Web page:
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How To Photograph The Night Sky


When you look up at the sky and aim to capture a sunset, full moon, or the Milky Way with your camera, you may not always get the results you hoped for. Yet, many of us are fascinated by night sky photography and continue to travel to locations for optimal star gazing. Whether you are a novice or an expert—with these tips and tricks you will be able to travel to the right places to capture galactic moments.

Night sky
83% of the world's population lives under a light-polluted sky. Which means, the best places to see objects in the sky are national parks, beaches, and rural areas, on clear cloudless nights. Also, plan your trip around meteorological events, such as monthly moon cycles, meteor showers, and Aurora Borealis (also known as the Northern Lights) near Fairbanks, Alaska, from October-March.

Still, don’t rule out cities completely. According to The International Dark Sky Places conservation program, there are 195 certified IDSPs in the world, some of which include these urban cities of Arizona—Flagstaff, Camp Verde, Fountain Hills, Sedona, Cottonwood—plus the Kaibab Paiute Reservation in Arizona.

Even if you travel to the right location at the right time of the day, you still need to know which direction to aim your camera, especially if you have never been there before. Instead of pointing to the sky randomly, use Star Tracker, a mobile sky map and stargazing guide that moves with the earth’s rotation so slowly that it allows you to take a longer exposure. Just hold your device up to the sky to find star clusters, constellations and deep sky objects in real time. If that doesn’t work, ask a park ranger to point you in the right direction!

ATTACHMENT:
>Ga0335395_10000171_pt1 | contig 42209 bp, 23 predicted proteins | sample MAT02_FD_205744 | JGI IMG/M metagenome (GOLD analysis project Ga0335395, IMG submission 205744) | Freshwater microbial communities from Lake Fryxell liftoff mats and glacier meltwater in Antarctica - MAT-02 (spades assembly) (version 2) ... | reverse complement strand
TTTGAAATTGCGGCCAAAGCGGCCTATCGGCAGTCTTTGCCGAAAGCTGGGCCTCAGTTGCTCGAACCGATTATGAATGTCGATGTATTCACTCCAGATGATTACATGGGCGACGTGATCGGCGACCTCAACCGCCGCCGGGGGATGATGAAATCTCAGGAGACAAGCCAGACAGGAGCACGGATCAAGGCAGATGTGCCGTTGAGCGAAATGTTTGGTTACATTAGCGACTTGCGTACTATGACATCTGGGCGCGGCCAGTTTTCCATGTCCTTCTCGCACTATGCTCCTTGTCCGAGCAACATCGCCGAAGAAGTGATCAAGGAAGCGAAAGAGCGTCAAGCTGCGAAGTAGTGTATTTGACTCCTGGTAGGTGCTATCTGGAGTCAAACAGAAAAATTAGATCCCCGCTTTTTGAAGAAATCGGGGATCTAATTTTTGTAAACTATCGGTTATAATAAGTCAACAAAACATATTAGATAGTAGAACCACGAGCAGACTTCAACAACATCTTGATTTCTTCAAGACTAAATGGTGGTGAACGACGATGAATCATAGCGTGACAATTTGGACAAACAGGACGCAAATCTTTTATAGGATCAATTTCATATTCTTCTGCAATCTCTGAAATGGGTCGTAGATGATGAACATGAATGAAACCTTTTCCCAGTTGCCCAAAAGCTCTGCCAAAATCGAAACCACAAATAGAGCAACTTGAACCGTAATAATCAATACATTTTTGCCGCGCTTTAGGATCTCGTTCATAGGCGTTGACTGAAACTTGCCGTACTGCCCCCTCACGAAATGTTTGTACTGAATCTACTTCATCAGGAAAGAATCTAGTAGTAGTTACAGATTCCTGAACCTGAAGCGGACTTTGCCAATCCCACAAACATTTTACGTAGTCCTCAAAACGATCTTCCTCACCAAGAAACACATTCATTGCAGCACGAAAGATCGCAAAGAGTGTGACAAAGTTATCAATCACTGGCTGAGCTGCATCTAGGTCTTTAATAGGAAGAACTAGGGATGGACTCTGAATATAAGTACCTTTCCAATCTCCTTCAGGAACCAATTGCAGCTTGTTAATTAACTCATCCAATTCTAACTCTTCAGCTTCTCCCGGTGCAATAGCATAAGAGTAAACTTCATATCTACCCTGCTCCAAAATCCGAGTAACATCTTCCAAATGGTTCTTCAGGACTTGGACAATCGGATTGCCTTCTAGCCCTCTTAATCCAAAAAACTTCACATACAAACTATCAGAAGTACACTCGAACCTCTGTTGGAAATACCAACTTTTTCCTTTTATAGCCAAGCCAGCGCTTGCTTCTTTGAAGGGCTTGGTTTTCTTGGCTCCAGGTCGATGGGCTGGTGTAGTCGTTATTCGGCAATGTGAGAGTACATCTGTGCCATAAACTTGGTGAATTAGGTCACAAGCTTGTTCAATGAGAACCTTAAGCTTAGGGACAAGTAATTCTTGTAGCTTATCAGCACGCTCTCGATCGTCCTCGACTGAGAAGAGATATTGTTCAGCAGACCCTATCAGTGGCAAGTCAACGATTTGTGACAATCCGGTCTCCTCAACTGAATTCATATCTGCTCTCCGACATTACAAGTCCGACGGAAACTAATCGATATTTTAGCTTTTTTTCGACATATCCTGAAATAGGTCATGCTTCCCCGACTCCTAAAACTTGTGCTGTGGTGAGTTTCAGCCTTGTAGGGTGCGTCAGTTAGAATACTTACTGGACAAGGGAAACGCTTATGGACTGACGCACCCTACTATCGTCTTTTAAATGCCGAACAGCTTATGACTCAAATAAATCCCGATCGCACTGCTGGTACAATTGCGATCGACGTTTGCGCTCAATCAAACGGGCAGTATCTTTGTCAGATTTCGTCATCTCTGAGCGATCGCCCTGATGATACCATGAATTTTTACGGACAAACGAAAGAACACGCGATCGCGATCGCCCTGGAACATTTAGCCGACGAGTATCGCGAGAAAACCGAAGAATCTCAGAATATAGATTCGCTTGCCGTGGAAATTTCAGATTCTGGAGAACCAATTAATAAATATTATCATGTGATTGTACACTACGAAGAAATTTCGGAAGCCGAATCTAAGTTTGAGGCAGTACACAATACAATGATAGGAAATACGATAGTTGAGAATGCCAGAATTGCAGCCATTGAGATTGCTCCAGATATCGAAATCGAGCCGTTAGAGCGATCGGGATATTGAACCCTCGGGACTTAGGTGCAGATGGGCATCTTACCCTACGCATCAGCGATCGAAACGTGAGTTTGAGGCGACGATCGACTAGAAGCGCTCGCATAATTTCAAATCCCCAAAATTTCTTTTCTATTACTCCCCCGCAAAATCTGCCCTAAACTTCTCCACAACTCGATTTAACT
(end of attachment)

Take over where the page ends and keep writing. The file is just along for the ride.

Full Moon
You can also learn about night sky photography through Instagram and YouTube. Will Guard started taking photographs of the Milky Way near his hometown, at White Sands National Park about five years ago. Guard says, he started playing around with his camera settings and smartphone apps to capture the gas clouds against the glistening dunes and desert landscapes of New Mexico. “Adding some foreground and landscapes makes the images pop more,” adds Guard.

Carolina-coast based Nick Noble also uses backdrops of lighthouses as backgrounds for his moon and sun shots. He recommends starting out with the Milky Way, as it is easy to see with the naked eye. Moon photos are relatively easier to take when its rising and setting, as the light is well balanced. And advance to meteor showers once you have a good understanding of how to use your camera settings. “Once you see a meteor, it is already too late to take a picture of it,” says Noble.

Most professionals use the app Photopills, to forecast sun and moon positioning using augmented reality, and to plan shoot location and camera settings. The app also demonstrates how the sky will look during different times of the day, so you can set up at the destination accordingly.

For astrophotography, you need to have some basic gear, such as a stable tripod and a camera that allows you to change settings manually. Low light and mirrorless cameras with fast aperture lens (24mm, F-1.4), and high ISO, capture stars and the Milky Way without making the photo grainy. “By changing camera settings to “peaking color” you can also turn the stars red, yellow or white in color,” says Guard.

New smartphone cameras are also good at capturing the Northern Lights as long as you manually set it on night mode, long exposure (120x, 4 seconds), turn off the flash, and stabilize it on a tripod. Adobe Lightroom makes it easy to edit photos on smartphones and computers, so you can bring out the faint details and stack images.

The most important things when being outdoors are to know your surroundings, be safe, and to not disturb nature. Guard says, “Your first few photos may not turn out amazing, but be patient, practice often and have fun!”